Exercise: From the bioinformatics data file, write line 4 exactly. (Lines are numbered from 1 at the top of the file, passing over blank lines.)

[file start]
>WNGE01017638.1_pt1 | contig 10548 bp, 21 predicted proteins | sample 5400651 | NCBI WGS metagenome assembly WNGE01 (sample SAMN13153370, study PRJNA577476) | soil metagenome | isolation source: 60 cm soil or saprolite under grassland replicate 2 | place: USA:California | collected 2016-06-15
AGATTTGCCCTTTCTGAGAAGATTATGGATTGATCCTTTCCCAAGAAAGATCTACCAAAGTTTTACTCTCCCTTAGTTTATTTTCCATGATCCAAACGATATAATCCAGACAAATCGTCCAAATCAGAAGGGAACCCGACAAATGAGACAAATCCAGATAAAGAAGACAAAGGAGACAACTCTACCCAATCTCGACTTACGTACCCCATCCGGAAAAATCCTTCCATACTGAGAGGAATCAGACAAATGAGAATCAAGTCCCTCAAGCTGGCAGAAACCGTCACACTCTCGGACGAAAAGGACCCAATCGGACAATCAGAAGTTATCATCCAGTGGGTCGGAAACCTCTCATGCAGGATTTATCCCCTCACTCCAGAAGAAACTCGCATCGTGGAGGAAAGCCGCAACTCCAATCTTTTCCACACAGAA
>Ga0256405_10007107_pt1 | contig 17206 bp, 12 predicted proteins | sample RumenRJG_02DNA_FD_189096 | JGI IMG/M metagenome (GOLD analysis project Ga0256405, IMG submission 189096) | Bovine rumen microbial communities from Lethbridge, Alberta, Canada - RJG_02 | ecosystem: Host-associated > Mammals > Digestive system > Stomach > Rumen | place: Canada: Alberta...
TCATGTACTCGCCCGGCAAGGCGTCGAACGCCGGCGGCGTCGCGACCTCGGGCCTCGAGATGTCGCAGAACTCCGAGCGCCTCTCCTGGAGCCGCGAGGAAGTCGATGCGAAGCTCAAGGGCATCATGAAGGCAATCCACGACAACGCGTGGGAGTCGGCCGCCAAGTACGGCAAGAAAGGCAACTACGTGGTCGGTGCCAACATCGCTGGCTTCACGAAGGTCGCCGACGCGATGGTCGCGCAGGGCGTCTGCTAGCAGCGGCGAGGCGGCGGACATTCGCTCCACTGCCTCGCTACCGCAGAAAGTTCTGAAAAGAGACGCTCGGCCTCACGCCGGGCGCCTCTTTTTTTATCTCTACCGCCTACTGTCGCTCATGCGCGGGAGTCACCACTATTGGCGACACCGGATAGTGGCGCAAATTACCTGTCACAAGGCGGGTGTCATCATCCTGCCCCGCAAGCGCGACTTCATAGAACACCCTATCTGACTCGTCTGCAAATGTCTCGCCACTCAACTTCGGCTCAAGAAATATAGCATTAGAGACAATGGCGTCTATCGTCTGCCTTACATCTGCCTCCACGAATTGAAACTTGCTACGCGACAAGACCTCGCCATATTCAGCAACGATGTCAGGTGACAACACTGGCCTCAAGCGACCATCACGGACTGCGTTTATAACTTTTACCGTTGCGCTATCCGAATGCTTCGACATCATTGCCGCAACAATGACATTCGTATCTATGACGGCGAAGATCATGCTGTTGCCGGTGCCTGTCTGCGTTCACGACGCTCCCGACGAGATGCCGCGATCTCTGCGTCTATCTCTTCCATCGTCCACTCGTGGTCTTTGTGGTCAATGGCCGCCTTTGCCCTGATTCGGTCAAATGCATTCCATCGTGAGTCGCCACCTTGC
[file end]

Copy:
TCATGTACTCGCCCGGCAAGGCGTCGAACGCCGGCGGCGTCGCGACCTCGGGCCTCGAGATGTCGCAGAACTCCGAGCGCCTCTCCTGGAGCCGCGAGGAAGTCGATGCGAAGCTCAAGGGCATCATGAAGGCAATCCACGACAACGCGTGGGAGTCGGCCGCCAAGTACGGCAAGAAAGGCAACTACGTGGTCGGTGCCAACATCGCTGGCTTCACGAAGGTCGCCGACGCGATGGTCGCGCAGGGCGTCTGCTAGCAGCGGCGAGGCGGCGGACATTCGCTCCACTGCCTCGCTACCGCAGAAAGTTCTGAAAAGAGACGCTCGGCCTCACGCCGGGCGCCTCTTTTTTTATCTCTACCGCCTACTGTCGCTCATGCGCGGGAGTCACCACTATTGGCGACACCGGATAGTGGCGCAAATTACCTGTCACAAGGCGGGTGTCATCATCCTGCCCCGCAAGCGCGACTTCATAGAACACCCTATCTGACTCGTCTGCAAATGTCTCGCCACTCAACTTCGGCTCAAGAAATATAGCATTAGAGACAATGGCGTCTATCGTCTGCCTTACATCTGCCTCCACGAATTGAAACTTGCTACGCGACAAGACCTCGCCATATTCAGCAACGATGTCAGGTGACAACACTGGCCTCAAGCGACCATCACGGACTGCGTTTATAACTTTTACCGTTGCGCTATCCGAATGCTTCGACATCATTGCCGCAACAATGACATTCGTATCTATGACGGCGAAGATCATGCTGTTGCCGGTGCCTGTCTGCGTTCACGACGCTCCCGACGAGATGCCGCGATCTCTGCGTCTATCTCTTCCATCGTCCACTCGTGGTCTTTGTGGTCAATGGCCGCCTTTGCCCTGATTCGGTCAAATGCATTCCATCGTGAGTCGCCACCTTGC